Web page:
the Earth from his position alongside his

heavenly

wife Andromeda, both watching Eris intently.


Stars murmured celestial stories,
constellations gossiped to each other as the girl below starwatched intently.

As a child, the night sky had fascinated Eris
.
She loved the feeling of i
nfinity, the nervous joy
of oneness with nature itself, the fearful realization of nothingness and everything at the same time.
She felt her own insignificance in the rhythm of the universe, thrills of fear and exhilaration fl
uttering
through her chest. As she grew older, the stars revealed m
ore of their secrets; she learned

the
legends

behind the celestial patterns she had observed and
the clusters began to take on an identity
of their own, each with its own stories to tell a
nd lessons to teach. The sky breathed with life;
characters hid behind dusty clouds and the moon gathered millennia of stories during its nightly
voyages.

Sometimes when the sky was especially clear, Eris would stand outside and stare at the
constellatio
ns for hours, watching their stea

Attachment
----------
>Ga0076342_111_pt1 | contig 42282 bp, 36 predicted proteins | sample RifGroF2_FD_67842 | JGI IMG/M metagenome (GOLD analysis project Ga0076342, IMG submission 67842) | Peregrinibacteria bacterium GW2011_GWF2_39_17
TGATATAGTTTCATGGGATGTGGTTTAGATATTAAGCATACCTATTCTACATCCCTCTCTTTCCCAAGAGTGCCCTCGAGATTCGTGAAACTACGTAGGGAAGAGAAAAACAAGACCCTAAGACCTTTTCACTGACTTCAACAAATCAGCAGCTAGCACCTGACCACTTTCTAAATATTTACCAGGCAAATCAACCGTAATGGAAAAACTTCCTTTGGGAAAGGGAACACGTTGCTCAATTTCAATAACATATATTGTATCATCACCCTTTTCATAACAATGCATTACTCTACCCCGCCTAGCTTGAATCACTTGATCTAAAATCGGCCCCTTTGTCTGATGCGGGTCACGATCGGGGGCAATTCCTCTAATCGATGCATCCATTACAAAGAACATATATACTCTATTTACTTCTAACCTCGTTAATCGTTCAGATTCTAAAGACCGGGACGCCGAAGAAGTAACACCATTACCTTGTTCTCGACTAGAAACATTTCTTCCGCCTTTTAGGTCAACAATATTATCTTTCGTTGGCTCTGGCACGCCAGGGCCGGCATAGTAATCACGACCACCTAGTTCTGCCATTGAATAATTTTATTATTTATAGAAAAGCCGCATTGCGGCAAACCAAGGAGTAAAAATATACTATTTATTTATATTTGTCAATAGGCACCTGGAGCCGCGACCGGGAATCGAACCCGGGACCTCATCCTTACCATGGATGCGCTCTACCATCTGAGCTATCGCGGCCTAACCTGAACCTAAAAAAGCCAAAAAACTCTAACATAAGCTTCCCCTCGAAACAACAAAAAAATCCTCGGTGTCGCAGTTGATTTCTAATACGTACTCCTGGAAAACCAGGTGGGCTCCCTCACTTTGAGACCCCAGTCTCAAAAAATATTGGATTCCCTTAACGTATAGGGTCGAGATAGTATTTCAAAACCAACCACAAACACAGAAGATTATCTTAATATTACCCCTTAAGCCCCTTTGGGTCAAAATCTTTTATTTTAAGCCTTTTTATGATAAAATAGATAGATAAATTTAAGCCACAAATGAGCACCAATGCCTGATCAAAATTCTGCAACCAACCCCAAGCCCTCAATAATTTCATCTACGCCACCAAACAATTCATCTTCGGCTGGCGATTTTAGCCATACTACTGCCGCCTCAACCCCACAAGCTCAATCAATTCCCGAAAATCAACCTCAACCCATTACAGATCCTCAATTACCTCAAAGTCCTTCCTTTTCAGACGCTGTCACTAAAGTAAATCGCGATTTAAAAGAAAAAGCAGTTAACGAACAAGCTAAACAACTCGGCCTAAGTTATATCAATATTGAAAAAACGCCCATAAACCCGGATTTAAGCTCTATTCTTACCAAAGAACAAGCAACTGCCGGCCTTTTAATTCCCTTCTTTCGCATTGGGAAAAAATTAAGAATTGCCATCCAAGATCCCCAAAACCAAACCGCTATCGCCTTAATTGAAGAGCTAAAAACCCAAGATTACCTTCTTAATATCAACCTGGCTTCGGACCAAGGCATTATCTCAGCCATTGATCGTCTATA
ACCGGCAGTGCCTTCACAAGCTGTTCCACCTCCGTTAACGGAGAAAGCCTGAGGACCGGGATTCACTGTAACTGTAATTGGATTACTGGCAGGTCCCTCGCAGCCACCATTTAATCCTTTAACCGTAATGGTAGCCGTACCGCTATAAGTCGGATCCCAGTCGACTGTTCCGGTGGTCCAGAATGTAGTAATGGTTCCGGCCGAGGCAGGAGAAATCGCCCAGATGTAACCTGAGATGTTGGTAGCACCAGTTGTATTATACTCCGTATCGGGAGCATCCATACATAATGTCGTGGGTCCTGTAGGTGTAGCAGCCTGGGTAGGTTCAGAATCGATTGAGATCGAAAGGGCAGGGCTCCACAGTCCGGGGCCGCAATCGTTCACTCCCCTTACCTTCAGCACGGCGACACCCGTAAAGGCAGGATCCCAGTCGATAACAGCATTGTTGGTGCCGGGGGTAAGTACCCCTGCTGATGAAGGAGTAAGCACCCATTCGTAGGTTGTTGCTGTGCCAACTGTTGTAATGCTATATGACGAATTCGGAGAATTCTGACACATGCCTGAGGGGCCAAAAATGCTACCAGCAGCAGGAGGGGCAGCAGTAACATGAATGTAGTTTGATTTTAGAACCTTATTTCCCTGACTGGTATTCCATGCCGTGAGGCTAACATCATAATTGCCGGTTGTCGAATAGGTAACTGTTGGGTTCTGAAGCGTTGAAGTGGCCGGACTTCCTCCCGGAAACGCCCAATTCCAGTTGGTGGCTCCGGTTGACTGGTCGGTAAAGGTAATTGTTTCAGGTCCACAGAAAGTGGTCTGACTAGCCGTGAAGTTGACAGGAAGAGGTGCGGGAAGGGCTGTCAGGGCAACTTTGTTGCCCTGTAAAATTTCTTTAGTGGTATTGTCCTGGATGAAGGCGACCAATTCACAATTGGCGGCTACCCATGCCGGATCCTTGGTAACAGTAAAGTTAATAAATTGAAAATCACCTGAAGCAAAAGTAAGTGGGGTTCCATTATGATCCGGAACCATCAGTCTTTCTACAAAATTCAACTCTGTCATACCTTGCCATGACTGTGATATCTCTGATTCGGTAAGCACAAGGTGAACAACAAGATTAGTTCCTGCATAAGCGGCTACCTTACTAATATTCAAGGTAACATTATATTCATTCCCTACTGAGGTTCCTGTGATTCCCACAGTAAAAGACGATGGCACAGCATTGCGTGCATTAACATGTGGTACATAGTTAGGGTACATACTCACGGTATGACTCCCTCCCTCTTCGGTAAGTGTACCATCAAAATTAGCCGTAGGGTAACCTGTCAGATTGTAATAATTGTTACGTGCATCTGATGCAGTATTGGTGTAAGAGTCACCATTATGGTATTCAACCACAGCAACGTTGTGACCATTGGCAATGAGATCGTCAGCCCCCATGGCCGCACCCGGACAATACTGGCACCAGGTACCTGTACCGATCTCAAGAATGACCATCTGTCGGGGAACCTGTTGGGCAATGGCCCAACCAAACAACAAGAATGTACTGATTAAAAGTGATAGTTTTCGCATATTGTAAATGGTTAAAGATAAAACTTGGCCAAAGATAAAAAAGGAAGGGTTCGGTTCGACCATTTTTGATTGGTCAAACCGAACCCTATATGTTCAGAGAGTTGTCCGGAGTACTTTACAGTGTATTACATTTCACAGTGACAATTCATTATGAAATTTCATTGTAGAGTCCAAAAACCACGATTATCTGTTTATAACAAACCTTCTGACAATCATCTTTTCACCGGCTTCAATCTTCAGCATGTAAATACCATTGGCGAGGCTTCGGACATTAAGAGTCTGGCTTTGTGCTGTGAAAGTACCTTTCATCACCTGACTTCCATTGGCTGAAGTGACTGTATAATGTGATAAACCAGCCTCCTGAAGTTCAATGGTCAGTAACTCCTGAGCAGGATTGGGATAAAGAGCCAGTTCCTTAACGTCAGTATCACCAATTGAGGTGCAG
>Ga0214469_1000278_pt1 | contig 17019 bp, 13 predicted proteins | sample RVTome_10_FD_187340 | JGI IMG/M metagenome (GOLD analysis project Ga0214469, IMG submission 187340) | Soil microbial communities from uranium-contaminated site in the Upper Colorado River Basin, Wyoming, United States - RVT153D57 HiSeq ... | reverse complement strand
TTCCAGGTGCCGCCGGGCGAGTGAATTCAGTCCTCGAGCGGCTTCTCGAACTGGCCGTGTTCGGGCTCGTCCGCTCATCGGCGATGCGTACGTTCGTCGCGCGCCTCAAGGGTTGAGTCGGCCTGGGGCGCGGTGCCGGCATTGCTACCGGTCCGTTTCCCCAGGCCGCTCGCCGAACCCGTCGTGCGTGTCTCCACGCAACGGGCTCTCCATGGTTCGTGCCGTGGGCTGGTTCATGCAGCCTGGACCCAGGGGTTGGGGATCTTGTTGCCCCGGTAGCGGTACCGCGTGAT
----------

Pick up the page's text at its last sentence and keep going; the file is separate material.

dy journey across the heavens, nervously excited by the
illicit feeling of stay
ing up late on a school night.
Yet other teenagers did not share her passion;
whispers
snaked around her during school hours and
awkward silenc
es punctuated her
conversations.

Quirkiness is not an asset in a teenage pack and

t
he starstruck sky was more
interesting to Eris than

famous

superstars, the tal
es hidden
with
in its patterned depths intrigued her
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more than the affa
irs of people she had ne
ver met and she preferred the songs of nature to popular
music.

Eris looked away from the stars above

and continued down the path towards the glittering
lights below.

From far away, the conste
llations watched apprehensively. Stories echoed from
heaven t
o earth, reverberating through the darkness like a warning.

The town sighed with sleep as Eris entered the dimly lit roads leading to its centre.
Shadows
danced around her beneath sentry streetlamps and distant television sets murmured from behind
closed
curtains.
She followed the road towards a smaller church and
walked down a path through
its graveyard.
The only sound she could hear was the rustling of leaves beneath her feet; the silence
echoed in her ears and darkness shivered around her.
The
stillness was unnerving;

shadows